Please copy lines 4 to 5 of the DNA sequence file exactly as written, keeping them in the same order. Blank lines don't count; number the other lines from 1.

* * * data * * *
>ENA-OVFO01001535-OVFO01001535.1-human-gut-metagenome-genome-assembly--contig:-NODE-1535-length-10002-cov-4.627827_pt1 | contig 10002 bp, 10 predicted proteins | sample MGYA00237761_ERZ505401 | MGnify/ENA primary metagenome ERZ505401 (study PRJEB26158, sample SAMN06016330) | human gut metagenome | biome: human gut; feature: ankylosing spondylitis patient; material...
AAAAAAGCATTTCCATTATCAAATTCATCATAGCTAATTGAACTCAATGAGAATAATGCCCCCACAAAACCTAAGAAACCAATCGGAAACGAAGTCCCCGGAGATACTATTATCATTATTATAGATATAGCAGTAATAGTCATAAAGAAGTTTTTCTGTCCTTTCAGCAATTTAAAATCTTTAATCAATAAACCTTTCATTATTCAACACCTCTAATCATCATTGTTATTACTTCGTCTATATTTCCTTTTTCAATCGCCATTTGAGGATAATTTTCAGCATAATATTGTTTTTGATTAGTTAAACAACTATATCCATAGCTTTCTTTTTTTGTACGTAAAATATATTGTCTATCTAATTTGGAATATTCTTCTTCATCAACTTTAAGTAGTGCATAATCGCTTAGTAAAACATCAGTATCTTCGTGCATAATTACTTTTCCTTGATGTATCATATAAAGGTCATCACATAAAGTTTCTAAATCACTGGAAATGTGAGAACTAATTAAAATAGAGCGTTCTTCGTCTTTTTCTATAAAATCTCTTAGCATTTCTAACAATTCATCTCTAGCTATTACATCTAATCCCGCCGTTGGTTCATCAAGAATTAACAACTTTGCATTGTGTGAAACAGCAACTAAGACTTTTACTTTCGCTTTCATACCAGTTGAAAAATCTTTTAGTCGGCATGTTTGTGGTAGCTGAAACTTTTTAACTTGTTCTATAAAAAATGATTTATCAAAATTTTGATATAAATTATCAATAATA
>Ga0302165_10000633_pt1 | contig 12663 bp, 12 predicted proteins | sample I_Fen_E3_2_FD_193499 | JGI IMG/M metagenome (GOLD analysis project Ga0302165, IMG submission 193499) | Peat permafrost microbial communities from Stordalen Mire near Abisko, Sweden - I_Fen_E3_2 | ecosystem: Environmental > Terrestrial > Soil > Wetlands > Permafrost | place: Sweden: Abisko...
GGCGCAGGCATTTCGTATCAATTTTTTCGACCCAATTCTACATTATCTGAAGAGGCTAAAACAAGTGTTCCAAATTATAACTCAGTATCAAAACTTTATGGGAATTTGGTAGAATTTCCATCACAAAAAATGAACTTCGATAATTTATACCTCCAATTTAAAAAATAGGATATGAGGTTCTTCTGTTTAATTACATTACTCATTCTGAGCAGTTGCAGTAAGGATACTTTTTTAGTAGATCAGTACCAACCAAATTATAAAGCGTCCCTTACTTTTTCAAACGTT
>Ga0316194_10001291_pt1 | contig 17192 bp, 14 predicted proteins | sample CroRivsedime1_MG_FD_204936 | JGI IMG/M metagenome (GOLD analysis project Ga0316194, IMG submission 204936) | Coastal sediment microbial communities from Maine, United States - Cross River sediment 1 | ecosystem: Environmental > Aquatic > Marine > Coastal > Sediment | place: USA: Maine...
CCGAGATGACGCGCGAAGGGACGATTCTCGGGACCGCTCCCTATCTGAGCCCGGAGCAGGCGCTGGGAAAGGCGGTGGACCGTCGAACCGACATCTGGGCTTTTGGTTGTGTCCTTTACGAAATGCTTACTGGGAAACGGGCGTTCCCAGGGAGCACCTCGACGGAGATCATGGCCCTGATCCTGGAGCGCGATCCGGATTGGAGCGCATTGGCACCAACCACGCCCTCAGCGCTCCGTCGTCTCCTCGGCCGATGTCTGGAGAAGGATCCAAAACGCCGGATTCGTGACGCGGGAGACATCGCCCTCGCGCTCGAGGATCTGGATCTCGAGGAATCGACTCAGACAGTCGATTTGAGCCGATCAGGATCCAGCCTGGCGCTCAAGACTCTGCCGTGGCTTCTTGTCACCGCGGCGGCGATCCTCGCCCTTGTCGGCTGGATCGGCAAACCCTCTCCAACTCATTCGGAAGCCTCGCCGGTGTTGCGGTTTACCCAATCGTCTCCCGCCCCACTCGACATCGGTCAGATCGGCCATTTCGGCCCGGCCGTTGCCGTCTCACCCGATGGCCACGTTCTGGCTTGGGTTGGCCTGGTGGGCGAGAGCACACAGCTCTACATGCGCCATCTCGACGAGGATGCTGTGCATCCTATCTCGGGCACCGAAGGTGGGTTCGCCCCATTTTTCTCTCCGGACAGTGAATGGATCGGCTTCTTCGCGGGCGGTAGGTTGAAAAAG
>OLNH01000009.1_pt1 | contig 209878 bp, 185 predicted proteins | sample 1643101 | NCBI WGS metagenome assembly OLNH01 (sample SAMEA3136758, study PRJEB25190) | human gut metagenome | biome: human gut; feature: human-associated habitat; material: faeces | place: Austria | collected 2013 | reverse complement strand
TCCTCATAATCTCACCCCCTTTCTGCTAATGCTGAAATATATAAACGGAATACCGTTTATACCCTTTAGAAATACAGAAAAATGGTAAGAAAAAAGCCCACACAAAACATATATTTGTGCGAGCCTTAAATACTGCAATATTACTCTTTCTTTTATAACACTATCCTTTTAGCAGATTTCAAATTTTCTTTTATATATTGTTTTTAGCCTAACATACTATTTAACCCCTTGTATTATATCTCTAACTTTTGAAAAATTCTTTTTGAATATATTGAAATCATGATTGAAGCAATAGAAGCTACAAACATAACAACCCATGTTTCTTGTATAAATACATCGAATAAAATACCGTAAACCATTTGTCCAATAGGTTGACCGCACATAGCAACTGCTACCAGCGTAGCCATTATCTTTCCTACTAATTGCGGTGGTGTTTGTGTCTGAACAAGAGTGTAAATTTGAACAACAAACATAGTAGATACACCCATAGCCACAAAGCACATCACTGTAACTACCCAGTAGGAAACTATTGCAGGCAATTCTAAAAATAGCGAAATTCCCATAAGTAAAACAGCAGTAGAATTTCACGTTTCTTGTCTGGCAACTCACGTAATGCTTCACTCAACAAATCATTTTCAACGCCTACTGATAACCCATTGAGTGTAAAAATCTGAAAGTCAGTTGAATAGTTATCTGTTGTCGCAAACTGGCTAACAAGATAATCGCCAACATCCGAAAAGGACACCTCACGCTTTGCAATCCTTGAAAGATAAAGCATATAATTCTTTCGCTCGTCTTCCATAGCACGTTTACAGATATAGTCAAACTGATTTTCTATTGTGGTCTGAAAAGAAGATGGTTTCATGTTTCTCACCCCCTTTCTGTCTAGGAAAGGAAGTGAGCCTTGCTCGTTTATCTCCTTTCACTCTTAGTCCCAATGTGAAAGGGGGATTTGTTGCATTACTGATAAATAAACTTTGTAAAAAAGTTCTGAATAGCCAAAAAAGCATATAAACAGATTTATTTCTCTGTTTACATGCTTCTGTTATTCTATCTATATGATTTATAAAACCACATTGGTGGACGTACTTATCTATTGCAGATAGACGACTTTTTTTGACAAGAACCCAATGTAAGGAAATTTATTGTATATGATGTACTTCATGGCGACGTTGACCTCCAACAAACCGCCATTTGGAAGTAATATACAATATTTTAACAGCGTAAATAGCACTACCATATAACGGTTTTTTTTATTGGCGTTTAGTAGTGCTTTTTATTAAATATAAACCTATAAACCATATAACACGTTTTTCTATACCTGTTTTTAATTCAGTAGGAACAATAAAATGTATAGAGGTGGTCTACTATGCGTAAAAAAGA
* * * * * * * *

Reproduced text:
GGCGCAGGCATTTCGTATCAATTTTTTCGACCCAATTCTACATTATCTGAAGAGGCTAAAACAAGTGTTCCAAATTATAACTCAGTATCAAAACTTTATGGGAATTTGGTAGAATTTCCATCACAAAAAATGAACTTCGATAATTTATACCTCCAATTTAAAAAATAGGATATGAGGTTCTTCTGTTTAATTACATTACTCATTCTGAGCAGTTGCAGTAAGGATACTTTTTTAGTAGATCAGTACCAACCAAATTATAAAGCGTCCCTTACTTTTTCAAACGTT
>Ga0316194_10001291_pt1 | contig 17192 bp, 14 predicted proteins | sample CroRivsedime1_MG_FD_204936 | JGI IMG/M metagenome (GOLD analysis project Ga0316194, IMG submission 204936) | Coastal sediment microbial communities from Maine, United States - Cross River sediment 1 | ecosystem: Environmental > Aquatic > Marine > Coastal > Sediment | place: USA: Maine...